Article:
NEW ORLEANS, LOUISIANA-- Every Friday we team up with the Historic New Orleans Collection to bring you something unique out of our city's past. Today we invite you to both the theater and the home of Thomas Williams, known as Tennessee Williams. This week we tell you about pages of a diary left by Edwina Williams, Tennessee Williams' mother.
Tennessee Williams' The Glass Menagerie is heralded as Williams' most autobiographical play. The character Amanda Wingfield was modeled after William's own mother, Edwina Dakan Williams. However, Tennessee was not the only wordsmith in the family. Edwina was the author of a diary and possessed a great deal of talent.
Although Edwina had once said the diary was destroyed, The Historic New Orleans Collection houses 30 pages from her diary, written between 1931 and 1934.
Edwina's words often detail a troubled marriage in the passages-- "After telling me he intended to divorce me, on what grounds, "C" put on his hat and left the house. I told him to do what he pleases. Of course, he has no grounds as he well knows." "C," is the nickname of Cornelius, Edwina's husband.
Margit Longbrake is the senior editor for The Historic New Orleans Collection and also the Managing Editor for the Tennessee Williams Annual Review. Margit says, that both Tennessee Williams and his brother had confirmed a bitter relationship of their parents.
The accounts in Edwina's diary are insight to the house Tennessee Williams grew up in. Edwina writes, "New Year's day 1933, will be long remembered by the children and me. Cornelius stayed out all night and came home and seven while I was preparing breakfast. He flew into a rage and threatened me. I locked my door and tried to reason with him through the closed door. Open that door or i'll bust it in. The lock broke and the door flew open, striking me in the nose and knocking me to the floor where I lay dazed."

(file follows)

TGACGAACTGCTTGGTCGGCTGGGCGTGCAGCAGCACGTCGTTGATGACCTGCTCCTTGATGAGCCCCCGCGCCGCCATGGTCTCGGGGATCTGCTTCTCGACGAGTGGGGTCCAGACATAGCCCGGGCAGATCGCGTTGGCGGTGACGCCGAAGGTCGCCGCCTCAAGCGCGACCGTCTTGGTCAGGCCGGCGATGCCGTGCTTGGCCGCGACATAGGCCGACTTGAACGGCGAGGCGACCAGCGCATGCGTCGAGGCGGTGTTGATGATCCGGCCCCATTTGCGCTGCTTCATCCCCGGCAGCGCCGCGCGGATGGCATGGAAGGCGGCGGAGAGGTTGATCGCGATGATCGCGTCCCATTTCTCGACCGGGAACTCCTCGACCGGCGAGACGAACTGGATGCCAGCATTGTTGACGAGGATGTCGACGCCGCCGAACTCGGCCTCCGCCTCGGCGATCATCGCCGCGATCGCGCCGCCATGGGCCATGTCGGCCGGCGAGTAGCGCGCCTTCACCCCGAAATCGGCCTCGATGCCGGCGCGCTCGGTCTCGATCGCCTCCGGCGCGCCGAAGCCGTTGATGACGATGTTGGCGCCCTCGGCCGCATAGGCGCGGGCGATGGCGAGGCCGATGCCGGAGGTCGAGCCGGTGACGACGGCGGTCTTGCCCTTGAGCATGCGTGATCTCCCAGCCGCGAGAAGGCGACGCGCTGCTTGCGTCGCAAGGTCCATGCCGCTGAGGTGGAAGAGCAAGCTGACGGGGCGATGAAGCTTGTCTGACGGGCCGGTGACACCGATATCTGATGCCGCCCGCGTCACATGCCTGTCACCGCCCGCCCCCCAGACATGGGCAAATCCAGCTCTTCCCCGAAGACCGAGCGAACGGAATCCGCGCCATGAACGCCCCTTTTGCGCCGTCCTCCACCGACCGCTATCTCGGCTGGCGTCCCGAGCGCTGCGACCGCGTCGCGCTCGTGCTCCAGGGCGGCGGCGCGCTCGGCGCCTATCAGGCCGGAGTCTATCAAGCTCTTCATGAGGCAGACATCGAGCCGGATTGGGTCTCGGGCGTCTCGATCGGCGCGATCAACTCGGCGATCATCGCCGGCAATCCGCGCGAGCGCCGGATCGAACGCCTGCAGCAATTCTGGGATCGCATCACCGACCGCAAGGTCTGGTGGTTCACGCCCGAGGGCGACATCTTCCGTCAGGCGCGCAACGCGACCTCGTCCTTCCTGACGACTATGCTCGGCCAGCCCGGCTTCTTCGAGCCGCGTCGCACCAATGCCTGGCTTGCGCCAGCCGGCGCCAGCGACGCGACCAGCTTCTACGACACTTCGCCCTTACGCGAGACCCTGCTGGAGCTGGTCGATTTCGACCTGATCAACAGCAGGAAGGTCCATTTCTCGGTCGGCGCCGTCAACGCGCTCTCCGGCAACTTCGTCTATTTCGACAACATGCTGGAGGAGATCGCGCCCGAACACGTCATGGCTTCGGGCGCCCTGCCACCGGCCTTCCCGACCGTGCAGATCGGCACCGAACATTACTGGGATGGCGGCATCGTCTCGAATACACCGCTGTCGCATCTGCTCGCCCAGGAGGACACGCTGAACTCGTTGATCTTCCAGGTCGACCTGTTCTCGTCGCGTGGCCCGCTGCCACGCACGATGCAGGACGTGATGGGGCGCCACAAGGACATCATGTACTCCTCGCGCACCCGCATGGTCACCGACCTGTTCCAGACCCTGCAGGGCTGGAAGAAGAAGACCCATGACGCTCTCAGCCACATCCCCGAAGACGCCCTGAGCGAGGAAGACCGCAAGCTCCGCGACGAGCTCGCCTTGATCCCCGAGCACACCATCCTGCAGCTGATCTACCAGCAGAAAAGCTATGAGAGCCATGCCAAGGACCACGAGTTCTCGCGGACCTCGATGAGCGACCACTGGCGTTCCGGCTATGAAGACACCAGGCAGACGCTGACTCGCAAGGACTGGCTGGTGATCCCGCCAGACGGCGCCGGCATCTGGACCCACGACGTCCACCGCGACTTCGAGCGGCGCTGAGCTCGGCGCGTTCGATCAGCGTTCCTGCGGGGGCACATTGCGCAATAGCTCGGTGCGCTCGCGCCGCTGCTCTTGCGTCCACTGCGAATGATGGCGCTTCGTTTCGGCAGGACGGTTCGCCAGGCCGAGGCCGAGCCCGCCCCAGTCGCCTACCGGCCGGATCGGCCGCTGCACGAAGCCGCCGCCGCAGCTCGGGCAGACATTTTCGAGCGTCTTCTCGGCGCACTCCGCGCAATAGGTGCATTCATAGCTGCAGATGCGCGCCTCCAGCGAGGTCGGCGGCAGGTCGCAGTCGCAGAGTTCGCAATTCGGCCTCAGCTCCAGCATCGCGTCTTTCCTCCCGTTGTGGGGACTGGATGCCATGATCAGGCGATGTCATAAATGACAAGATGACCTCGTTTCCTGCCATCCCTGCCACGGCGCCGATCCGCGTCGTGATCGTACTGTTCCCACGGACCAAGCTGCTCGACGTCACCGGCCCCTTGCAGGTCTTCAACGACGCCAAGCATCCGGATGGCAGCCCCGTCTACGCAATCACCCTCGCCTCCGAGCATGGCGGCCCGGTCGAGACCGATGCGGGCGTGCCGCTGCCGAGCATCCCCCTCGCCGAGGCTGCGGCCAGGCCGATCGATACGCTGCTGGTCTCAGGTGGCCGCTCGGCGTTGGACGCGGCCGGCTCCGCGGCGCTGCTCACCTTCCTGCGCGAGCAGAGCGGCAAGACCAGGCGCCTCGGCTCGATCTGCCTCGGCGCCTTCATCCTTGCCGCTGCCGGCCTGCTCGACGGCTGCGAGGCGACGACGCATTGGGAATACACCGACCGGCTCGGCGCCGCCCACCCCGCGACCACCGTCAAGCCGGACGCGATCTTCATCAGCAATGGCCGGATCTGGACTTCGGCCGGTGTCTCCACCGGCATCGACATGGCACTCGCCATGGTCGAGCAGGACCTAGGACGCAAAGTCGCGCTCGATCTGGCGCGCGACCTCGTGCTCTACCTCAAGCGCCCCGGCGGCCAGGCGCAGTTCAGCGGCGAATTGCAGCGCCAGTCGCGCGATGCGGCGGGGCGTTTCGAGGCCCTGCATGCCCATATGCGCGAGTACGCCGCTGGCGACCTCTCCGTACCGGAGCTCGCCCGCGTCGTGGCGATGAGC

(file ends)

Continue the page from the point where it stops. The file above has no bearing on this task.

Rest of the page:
"Here's another place she has crossed out words, very much in the same way Tennessee Williams would have in his own notebooks," says Margit as she examines the pages.
It is unclear if Edwina meant for her diary's words to be read by others but it is very apparent that Tennessee Williams, the celebrated playwright, was influenced by the words of his mother.
"She's got a very dramatic style and she has definitely a narrative flair as well. Tennessee is taking a lot of the locutions and a lot of dramatic narrative style straight from his own mother," says Margit.
The Glass Menagerie opened on broadway at the playhouse theatre, march 31st 1945. It was a groundbreaking performance that set the stage for the future success of Tennessee Williams. The plays success also altered the marriage of Edwina and Cornelius.
"Tennessee signs over half of the profits of the play to Edwina. As soon as Edwina has her own financial independence, she takes that opportunity to kick Cornelius out of the house."
Be sure to tune in every Friday to see what we find out of The Historic New Orleans Collection.